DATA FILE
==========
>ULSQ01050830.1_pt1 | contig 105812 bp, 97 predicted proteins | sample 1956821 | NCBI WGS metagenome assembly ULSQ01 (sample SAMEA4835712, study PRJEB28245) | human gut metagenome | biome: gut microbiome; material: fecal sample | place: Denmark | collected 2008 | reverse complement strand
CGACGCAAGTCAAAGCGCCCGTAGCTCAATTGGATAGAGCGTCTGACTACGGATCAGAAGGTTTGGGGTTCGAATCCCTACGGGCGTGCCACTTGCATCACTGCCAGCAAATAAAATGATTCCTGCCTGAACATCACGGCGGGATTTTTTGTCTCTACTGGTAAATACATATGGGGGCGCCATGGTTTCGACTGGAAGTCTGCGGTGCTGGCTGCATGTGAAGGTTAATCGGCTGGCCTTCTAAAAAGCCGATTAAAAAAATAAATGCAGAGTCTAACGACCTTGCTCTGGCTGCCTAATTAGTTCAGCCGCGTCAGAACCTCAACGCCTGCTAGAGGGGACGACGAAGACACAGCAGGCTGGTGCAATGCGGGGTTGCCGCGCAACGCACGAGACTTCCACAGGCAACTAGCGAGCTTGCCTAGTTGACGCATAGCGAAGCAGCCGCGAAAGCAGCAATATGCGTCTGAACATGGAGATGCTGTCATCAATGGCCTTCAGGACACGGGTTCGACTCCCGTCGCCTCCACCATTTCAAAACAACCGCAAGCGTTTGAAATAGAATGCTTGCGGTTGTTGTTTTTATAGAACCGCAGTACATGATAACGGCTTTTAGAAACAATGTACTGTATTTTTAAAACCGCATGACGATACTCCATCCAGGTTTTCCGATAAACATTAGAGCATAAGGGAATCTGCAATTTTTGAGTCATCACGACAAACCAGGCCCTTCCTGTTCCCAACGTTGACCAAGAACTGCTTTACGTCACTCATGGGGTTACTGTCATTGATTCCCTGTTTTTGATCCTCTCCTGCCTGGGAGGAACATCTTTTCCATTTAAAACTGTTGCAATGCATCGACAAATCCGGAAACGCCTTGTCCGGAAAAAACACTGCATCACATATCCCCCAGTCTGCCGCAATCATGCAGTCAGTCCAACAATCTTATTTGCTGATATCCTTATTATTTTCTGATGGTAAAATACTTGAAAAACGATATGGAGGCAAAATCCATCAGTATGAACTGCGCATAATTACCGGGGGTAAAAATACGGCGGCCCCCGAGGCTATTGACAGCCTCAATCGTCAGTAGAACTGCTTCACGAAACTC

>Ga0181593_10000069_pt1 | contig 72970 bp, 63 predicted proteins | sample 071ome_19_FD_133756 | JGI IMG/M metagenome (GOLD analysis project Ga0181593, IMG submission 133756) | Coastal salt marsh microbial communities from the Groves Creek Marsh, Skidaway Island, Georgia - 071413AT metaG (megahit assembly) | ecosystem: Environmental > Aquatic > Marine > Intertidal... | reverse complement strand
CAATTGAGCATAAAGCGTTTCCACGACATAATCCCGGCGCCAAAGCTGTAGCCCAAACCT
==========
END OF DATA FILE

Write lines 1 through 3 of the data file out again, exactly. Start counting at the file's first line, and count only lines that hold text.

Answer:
>ULSQ01050830.1_pt1 | contig 105812 bp, 97 predicted proteins | sample 1956821 | NCBI WGS metagenome assembly ULSQ01 (sample SAMEA4835712, study PRJEB28245) | human gut metagenome | biome: gut microbiome; material: fecal sample | place: Denmark | collected 2008 | reverse complement strand
CGACGCAAGTCAAAGCGCCCGTAGCTCAATTGGATAGAGCGTCTGACTACGGATCAGAAGGTTTGGGGTTCGAATCCCTACGGGCGTGCCACTTGCATCACTGCCAGCAAATAAAATGATTCCTGCCTGAACATCACGGCGGGATTTTTTGTCTCTACTGGTAAATACATATGGGGGCGCCATGGTTTCGACTGGAAGTCTGCGGTGCTGGCTGCATGTGAAGGTTAATCGGCTGGCCTTCTAAAAAGCCGATTAAAAAAATAAATGCAGAGTCTAACGACCTTGCTCTGGCTGCCTAATTAGTTCAGCCGCGTCAGAACCTCAACGCCTGCTAGAGGGGACGACGAAGACACAGCAGGCTGGTGCAATGCGGGGTTGCCGCGCAACGCACGAGACTTCCACAGGCAACTAGCGAGCTTGCCTAGTTGACGCATAGCGAAGCAGCCGCGAAAGCAGCAATATGCGTCTGAACATGGAGATGCTGTCATCAATGGCCTTCAGGACACGGGTTCGACTCCCGTCGCCTCCACCATTTCAAAACAACCGCAAGCGTTTGAAATAGAATGCTTGCGGTTGTTGTTTTTATAGAACCGCAGTACATGATAACGGCTTTTAGAAACAATGTACTGTATTTTTAAAACCGCATGACGATACTCCATCCAGGTTTTCCGATAAACATTAGAGCATAAGGGAATCTGCAATTTTTGAGTCATCACGACAAACCAGGCCCTTCCTGTTCCCAACGTTGACCAAGAACTGCTTTACGTCACTCATGGGGTTACTGTCATTGATTCCCTGTTTTTGATCCTCTCCTGCCTGGGAGGAACATCTTTTCCATTTAAAACTGTTGCAATGCATCGACAAATCCGGAAACGCCTTGTCCGGAAAAAACACTGCATCACATATCCCCCAGTCTGCCGCAATCATGCAGTCAGTCCAACAATCTTATTTGCTGATATCCTTATTATTTTCTGATGGTAAAATACTTGAAAAACGATATGGAGGCAAAATCCATCAGTATGAACTGCGCATAATTACCGGGGGTAAAAATACGGCGGCCCCCGAGGCTATTGACAGCCTCAATCGTCAGTAGAACTGCTTCACGAAACTC

>Ga0181593_10000069_pt1 | contig 72970 bp, 63 predicted proteins | sample 071ome_19_FD_133756 | JGI IMG/M metagenome (GOLD analysis project Ga0181593, IMG submission 133756) | Coastal salt marsh microbial communities from the Groves Creek Marsh, Skidaway Island, Georgia - 071413AT metaG (megahit assembly) | ecosystem: Environmental > Aquatic > Marine > Intertidal... | reverse complement strand